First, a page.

Chopped and Stewed: Vertical farms help push urban food planning upwards

 

Urban agriculture climbs to new heights in Vancouver as North America’s first vertical farm, built inside and on top of a downtown parking garage, opened and harvested its first crops this week. Making use of a 6,000-square-foot space leased from the city, the Vancouver-based Alterrus has installed a farm that will yield about 150,000 pounds of fresh produce annually. The crops are mostly leafy greens and herbs, providing hyper local food to some of the city’s restaurants and markets.

 

The greens grow on suspended trays that move to maximize sunlight exposure. And by growing food up, rather than out, space and resources are used in ultra-efficient ways. According to Alterrus, the urban farm “represents a paradigm shift in farming and food production by providing up to 20 times the yield of field crops, while using a mere 8 [per cent] of the water required for land farming.”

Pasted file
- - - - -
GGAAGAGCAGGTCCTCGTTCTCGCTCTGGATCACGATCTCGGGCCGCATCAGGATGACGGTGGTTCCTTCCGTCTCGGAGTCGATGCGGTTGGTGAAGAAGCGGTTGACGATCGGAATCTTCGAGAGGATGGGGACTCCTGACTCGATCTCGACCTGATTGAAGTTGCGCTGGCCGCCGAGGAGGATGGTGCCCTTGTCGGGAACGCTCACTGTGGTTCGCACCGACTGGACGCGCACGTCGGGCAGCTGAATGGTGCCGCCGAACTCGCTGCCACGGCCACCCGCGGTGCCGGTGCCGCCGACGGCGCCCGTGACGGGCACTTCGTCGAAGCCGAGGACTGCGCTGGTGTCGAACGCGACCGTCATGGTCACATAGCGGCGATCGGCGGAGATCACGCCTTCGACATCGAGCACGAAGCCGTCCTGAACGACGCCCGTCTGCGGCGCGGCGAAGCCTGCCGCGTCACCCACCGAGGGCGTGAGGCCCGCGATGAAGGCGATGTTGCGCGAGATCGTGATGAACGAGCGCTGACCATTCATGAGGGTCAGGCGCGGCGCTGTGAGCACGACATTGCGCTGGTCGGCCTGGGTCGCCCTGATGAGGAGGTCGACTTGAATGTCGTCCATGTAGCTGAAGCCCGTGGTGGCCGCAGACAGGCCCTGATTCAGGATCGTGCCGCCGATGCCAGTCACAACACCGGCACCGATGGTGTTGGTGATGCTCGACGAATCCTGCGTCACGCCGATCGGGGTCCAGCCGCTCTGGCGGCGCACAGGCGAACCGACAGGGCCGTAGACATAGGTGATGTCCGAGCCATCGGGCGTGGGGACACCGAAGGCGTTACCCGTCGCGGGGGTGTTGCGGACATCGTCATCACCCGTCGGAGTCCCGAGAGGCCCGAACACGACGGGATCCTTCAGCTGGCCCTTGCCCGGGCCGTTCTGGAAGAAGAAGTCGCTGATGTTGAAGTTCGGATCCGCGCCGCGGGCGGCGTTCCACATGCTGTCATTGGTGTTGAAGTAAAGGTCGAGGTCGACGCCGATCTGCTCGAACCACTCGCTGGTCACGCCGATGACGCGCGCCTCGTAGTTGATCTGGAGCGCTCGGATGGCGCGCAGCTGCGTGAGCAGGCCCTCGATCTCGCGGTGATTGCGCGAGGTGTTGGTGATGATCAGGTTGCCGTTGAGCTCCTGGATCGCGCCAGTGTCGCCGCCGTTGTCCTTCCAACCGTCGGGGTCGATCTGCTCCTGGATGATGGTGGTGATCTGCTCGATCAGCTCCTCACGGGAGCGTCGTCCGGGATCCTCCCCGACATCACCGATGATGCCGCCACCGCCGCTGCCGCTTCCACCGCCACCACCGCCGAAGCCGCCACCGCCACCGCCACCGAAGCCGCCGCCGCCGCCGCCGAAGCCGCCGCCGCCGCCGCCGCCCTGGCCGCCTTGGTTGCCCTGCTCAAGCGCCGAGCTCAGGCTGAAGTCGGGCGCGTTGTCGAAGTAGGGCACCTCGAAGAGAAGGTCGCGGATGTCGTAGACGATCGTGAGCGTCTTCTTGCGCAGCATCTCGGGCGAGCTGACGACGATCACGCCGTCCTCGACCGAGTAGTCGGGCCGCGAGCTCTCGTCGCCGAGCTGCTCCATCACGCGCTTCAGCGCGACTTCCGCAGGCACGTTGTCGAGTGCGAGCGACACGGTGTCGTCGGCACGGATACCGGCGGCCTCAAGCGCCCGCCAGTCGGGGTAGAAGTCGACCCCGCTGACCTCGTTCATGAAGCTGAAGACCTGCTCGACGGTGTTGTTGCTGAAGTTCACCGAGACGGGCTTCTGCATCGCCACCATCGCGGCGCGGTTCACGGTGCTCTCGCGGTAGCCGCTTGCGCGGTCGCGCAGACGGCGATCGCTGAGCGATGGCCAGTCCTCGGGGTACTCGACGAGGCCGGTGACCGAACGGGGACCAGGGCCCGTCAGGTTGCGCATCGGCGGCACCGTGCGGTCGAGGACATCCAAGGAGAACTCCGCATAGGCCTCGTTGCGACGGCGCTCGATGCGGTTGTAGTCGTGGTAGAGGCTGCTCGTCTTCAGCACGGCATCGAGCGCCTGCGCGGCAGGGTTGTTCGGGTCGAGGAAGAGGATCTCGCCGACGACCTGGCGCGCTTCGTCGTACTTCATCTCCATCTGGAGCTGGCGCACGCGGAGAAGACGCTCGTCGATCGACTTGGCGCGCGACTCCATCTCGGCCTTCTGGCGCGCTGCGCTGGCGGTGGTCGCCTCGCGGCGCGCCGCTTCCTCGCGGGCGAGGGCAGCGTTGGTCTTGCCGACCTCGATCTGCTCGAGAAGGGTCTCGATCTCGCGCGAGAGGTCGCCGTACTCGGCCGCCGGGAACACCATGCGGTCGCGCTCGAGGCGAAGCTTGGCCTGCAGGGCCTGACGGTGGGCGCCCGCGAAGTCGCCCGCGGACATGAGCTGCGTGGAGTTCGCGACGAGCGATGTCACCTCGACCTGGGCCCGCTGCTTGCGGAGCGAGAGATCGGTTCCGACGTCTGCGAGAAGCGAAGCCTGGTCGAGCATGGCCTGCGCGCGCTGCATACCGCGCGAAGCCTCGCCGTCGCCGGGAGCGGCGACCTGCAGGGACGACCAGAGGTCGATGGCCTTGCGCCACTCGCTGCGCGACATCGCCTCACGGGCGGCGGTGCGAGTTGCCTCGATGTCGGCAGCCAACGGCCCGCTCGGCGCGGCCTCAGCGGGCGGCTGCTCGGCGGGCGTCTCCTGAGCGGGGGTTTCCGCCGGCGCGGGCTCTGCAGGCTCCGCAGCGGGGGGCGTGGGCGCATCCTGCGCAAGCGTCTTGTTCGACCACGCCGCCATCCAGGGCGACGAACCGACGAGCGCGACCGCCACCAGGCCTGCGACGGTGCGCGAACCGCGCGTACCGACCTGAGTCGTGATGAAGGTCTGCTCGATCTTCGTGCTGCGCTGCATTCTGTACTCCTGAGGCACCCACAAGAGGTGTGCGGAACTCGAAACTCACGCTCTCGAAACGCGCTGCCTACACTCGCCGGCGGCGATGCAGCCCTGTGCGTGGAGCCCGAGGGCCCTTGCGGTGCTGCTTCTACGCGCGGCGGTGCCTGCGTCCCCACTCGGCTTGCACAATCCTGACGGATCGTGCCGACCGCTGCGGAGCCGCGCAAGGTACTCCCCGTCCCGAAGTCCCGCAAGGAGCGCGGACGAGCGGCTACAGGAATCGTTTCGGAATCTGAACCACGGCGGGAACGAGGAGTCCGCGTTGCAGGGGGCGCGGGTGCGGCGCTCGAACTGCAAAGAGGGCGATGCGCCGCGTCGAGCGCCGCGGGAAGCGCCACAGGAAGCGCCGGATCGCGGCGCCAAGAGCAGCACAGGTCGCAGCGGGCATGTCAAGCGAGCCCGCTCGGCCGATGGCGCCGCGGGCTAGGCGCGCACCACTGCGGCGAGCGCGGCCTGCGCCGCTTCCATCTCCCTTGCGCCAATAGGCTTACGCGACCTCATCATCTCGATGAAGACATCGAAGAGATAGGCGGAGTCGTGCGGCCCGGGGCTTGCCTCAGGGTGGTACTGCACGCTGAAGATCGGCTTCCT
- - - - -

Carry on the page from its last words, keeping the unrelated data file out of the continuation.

While the growing climate is strictly controlled eliminating the need for herbicides, pesticides and genetically modified seeds, there are concerns about air-borne contaminants from the gas-powered vehicles spewing fumes and whatever might come off tires when you make those sweet screeching sounds by driving too fast in a parkade.

 

But if this project is a success, there is the potential that vertical farms could sprout up all over the city, in underused spaces downtown or other neighborhoods. Minimizing the journey that food takes going from farm to plate is an important part in creating sustainable communities so here’s to hoping for happy harvests ahead.

 

Megaphone associate editor Elecia Chrunik writes a food securitiy blog for Megaphone. Send questions, tips, feedback to echrunik@gmail.com.

 

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